Aggressiveness of care was scored with a composite aggressiveness index based on previously established indices of aggressiveness of care in the last 30 days of life. These indices included more than 1 emergency department visit, more than 1 hospitalization, any intensive care unit admission, new chemotherapy, any chemotherapy in the last 14 days of life, and less than 3 days’ stay at hospice. The index was calculated as a score of 1 point for each of the 6 indices, for a total score of 0 to 6. Higher scores indicated more aggressive treatment at the end of life.

Patients and oncologists were surveyed every 3 months for the 15 months of the study, surveys ended early if the patient died or was transferred to hospice. Of the patients who agreed to participate, 206 patients died during the study period. Within the study, 72.3% of patients were white, the average patient age was 64.1 years, 51.0% of patients were female, and 75.2% of patients had a new diagnosis of cancer. More than half (53.5%) of patients included in the study used palliative care services during the study period and 63.4% had an advance directive.

At the last interview before death, 23.3% of the studied patient–oncologist dyads had strong goal of care agreement for survival (8.3%) or comfort (15%).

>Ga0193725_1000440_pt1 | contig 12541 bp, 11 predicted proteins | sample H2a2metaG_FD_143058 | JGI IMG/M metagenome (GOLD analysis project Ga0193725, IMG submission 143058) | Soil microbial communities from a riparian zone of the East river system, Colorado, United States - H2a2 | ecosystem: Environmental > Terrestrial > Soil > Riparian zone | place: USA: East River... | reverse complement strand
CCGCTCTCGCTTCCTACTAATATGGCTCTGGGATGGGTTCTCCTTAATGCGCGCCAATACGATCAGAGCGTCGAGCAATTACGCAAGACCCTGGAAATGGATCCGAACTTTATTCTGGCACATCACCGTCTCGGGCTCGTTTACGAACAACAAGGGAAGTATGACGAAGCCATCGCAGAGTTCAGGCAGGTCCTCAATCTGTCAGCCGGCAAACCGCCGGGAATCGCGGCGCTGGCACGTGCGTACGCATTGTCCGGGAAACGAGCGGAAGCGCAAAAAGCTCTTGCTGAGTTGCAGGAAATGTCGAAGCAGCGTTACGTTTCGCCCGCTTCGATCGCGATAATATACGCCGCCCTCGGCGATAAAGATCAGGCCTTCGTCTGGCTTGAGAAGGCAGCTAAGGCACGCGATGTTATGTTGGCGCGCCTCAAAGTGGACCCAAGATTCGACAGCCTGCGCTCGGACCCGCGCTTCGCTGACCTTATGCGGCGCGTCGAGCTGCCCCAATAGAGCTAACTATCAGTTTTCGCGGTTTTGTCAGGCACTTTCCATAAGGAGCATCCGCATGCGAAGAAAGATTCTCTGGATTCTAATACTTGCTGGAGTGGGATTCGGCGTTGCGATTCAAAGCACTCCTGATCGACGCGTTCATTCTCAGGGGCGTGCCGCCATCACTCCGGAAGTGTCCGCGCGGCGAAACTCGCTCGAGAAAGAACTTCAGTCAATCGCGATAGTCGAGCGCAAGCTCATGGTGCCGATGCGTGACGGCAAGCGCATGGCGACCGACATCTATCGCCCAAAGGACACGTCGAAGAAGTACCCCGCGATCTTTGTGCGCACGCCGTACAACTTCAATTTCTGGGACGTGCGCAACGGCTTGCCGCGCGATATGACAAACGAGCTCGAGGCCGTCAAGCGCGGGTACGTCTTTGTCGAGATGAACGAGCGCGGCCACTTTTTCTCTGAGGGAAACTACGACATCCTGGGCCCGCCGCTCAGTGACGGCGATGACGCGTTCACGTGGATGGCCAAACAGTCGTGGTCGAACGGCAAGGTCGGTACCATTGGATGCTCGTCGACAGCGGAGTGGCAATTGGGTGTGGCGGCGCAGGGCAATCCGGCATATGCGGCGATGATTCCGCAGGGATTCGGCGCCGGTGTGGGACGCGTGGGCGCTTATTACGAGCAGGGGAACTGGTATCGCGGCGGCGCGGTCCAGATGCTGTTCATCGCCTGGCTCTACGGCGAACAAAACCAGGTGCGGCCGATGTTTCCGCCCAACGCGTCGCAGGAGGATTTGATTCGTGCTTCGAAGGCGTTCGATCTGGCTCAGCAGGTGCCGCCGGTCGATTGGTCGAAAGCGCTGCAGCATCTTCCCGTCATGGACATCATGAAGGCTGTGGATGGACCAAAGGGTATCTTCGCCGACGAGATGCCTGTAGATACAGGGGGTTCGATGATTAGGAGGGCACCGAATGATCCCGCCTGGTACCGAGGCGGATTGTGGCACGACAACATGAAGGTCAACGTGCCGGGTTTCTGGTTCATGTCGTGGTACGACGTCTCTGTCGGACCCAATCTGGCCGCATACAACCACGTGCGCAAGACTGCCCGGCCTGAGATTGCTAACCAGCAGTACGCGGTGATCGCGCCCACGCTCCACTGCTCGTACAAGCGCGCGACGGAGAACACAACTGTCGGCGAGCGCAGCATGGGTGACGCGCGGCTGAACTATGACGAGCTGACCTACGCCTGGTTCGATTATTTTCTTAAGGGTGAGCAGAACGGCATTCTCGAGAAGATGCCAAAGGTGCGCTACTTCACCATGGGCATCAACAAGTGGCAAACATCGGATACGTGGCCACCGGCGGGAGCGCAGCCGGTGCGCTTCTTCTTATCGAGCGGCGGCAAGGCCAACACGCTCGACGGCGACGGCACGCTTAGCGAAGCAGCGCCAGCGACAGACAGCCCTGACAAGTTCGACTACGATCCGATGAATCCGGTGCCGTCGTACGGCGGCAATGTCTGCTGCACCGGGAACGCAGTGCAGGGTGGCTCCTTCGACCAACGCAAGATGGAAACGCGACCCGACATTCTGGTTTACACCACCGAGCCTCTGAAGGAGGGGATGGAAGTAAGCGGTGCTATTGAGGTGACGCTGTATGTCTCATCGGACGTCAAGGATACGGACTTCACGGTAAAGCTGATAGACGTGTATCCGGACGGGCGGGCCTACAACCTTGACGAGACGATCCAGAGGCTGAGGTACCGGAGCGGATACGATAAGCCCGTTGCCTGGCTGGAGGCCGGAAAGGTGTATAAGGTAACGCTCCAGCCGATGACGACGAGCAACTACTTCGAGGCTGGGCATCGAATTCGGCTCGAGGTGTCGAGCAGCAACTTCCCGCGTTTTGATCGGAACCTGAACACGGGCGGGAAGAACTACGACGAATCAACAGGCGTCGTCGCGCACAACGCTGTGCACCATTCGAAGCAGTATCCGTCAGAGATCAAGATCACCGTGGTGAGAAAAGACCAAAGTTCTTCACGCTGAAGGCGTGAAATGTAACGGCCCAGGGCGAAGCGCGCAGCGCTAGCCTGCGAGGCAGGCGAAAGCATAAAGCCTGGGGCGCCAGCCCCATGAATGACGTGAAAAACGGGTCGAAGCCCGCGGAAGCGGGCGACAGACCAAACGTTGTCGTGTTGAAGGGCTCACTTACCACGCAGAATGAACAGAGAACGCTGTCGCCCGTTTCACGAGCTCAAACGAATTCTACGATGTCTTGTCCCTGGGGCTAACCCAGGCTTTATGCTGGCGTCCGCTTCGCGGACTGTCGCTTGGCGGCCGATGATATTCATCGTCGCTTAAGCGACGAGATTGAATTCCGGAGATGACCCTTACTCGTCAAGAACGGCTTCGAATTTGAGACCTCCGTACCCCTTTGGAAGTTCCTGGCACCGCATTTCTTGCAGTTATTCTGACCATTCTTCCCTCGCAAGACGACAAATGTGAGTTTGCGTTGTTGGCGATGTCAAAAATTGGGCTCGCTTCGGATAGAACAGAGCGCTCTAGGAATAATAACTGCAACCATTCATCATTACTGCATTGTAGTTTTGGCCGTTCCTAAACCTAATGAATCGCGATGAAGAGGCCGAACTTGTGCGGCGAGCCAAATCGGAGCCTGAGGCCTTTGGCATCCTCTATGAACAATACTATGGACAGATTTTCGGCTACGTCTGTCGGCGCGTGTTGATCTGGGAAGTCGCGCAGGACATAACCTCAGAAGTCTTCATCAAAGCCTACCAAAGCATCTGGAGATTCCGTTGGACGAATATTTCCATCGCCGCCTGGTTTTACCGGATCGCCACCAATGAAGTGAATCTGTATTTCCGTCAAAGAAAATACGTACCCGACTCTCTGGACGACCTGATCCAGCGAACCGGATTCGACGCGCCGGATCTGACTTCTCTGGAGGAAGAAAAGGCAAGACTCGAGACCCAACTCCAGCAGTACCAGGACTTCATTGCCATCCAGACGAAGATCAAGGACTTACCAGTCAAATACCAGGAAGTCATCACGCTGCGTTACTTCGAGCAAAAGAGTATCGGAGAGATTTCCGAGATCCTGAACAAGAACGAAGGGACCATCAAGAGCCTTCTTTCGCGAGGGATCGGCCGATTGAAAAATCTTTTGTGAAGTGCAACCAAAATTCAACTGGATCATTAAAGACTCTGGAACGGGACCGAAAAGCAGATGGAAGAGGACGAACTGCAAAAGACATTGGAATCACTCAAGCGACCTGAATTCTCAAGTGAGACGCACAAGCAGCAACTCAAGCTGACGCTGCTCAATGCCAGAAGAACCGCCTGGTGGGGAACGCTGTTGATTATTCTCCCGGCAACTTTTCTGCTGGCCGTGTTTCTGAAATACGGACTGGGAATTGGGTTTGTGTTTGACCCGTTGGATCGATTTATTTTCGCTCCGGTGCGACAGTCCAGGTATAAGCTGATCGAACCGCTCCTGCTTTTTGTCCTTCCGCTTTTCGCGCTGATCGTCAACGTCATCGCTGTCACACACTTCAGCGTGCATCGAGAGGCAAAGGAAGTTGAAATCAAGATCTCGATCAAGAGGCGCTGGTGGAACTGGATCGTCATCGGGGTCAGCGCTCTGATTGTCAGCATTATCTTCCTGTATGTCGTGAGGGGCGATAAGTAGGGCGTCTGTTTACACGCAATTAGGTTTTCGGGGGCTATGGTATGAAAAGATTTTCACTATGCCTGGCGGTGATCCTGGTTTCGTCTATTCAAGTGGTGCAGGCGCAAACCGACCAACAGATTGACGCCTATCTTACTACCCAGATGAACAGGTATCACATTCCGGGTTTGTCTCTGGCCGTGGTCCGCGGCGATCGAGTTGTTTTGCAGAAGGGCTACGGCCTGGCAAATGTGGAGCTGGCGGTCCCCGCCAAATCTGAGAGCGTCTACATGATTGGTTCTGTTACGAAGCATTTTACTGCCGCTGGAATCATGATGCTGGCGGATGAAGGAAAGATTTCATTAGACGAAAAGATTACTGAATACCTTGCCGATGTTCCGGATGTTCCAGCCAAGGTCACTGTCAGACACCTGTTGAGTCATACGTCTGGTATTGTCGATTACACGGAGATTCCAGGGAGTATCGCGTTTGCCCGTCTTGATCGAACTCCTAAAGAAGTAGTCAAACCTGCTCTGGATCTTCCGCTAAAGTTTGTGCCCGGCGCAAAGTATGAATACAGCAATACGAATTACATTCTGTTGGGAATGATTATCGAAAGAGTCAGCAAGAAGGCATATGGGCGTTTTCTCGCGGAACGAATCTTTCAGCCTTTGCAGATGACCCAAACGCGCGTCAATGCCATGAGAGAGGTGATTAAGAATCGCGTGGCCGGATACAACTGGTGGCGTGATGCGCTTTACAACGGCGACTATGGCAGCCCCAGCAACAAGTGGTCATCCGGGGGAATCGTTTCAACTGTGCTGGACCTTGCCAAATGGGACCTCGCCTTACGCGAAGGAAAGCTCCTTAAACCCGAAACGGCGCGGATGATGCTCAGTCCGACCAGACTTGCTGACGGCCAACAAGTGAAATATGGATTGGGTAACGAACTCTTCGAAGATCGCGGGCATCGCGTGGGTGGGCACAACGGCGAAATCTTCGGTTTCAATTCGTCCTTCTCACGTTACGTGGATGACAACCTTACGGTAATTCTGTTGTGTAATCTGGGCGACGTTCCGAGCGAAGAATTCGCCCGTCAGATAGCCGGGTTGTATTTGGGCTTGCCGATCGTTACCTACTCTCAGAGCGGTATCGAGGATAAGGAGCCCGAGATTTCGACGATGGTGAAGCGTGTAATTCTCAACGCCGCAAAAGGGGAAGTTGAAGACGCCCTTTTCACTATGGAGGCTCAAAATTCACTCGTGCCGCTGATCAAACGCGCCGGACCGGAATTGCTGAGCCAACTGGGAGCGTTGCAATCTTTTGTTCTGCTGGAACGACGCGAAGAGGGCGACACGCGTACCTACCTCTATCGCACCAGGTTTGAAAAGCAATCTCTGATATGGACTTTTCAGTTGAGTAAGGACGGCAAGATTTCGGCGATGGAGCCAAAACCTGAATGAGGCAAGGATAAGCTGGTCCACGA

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However, 76.7% of the dyads did not have strong agreement regarding goals of care. Goal of care scores differed by 50 points or more in 11 (7.1%) dyads in which the patient scored survival higher than the oncologist and in 21 (13.5%) dyads in which the oncologist scored survival higher than the patient.

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Composite aggressiveness index showed that 53.4% of patients did not receive any aggressive care. Use of aggressive care was associated with strong agreement between patient and oncologist regarding goals of care by category. Use of at least 1 aggressive treatment was used in 64.7% of dyads with strong agreement for goals of care for survival, 29% in dyads with strong agreement for comfort, and 34.2% in dyads with no strong agreement.

“Given the relationship between dyadic concordance and use of aggressive care at EOL and the large number of dyads with no concordance regarding goals of care, it is recommended that patients’ goals of care be measured early and often,” the authors concluded.

Reference

Douglas SL, Daly BJ, Lipson AR, Blackstone E. Association between strong patient-oncologist agreement regarding goals of care and aggressive care at end-of-life for patients with advanced cancer [published online February 6, 2020]. Support Care Cancer. doi: 10.1007/s00520-020-05352-w